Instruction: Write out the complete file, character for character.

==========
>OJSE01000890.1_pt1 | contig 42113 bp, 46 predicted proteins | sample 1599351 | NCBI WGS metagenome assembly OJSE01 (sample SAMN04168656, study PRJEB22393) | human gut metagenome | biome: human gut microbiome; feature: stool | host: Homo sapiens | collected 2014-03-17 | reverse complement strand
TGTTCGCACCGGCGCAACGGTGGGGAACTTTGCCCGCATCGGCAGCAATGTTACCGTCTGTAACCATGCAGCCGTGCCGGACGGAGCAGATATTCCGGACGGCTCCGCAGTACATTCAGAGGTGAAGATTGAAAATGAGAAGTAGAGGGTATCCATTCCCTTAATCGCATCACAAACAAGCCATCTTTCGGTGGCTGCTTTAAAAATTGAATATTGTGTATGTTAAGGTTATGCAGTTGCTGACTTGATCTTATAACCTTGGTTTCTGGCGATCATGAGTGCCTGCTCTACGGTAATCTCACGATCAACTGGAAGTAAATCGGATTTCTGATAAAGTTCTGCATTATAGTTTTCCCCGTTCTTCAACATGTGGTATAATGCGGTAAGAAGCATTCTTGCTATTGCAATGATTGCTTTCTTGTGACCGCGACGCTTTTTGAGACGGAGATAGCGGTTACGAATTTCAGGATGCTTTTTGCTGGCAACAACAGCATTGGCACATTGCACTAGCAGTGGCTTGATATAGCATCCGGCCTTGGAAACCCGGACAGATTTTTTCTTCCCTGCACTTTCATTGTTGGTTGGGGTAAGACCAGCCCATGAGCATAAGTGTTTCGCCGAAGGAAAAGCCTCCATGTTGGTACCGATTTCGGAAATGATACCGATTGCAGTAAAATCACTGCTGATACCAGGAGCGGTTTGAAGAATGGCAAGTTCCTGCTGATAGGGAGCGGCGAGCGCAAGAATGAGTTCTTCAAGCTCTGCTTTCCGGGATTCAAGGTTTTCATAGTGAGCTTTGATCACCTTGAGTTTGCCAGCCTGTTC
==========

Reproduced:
>OJSE01000890.1_pt1 | contig 42113 bp, 46 predicted proteins | sample 1599351 | NCBI WGS metagenome assembly OJSE01 (sample SAMN04168656, study PRJEB22393) | human gut metagenome | biome: human gut microbiome; feature: stool | host: Homo sapiens | collected 2014-03-17 | reverse complement strand
TGTTCGCACCGGCGCAACGGTGGGGAACTTTGCCCGCATCGGCAGCAATGTTACCGTCTGTAACCATGCAGCCGTGCCGGACGGAGCAGATATTCCGGACGGCTCCGCAGTACATTCAGAGGTGAAGATTGAAAATGAGAAGTAGAGGGTATCCATTCCCTTAATCGCATCACAAACAAGCCATCTTTCGGTGGCTGCTTTAAAAATTGAATATTGTGTATGTTAAGGTTATGCAGTTGCTGACTTGATCTTATAACCTTGGTTTCTGGCGATCATGAGTGCCTGCTCTACGGTAATCTCACGATCAACTGGAAGTAAATCGGATTTCTGATAAAGTTCTGCATTATAGTTTTCCCCGTTCTTCAACATGTGGTATAATGCGGTAAGAAGCATTCTTGCTATTGCAATGATTGCTTTCTTGTGACCGCGACGCTTTTTGAGACGGAGATAGCGGTTACGAATTTCAGGATGCTTTTTGCTGGCAACAACAGCATTGGCACATTGCACTAGCAGTGGCTTGATATAGCATCCGGCCTTGGAAACCCGGACAGATTTTTTCTTCCCTGCACTTTCATTGTTGGTTGGGGTAAGACCAGCCCATGAGCATAAGTGTTTCGCCGAAGGAAAAGCCTCCATGTTGGTACCGATTTCGGAAATGATACCGATTGCAGTAAAATCACTGCTGATACCAGGAGCGGTTTGAAGAATGGCAAGTTCCTGCTGATAGGGAGCGGCGAGCGCAAGAATGAGTTCTTCAAGCTCTGCTTTCCGGGATTCAAGGTTTTCATAGTGAGCTTTGATCACCTTGAGTTTGCCAGCCTGTTC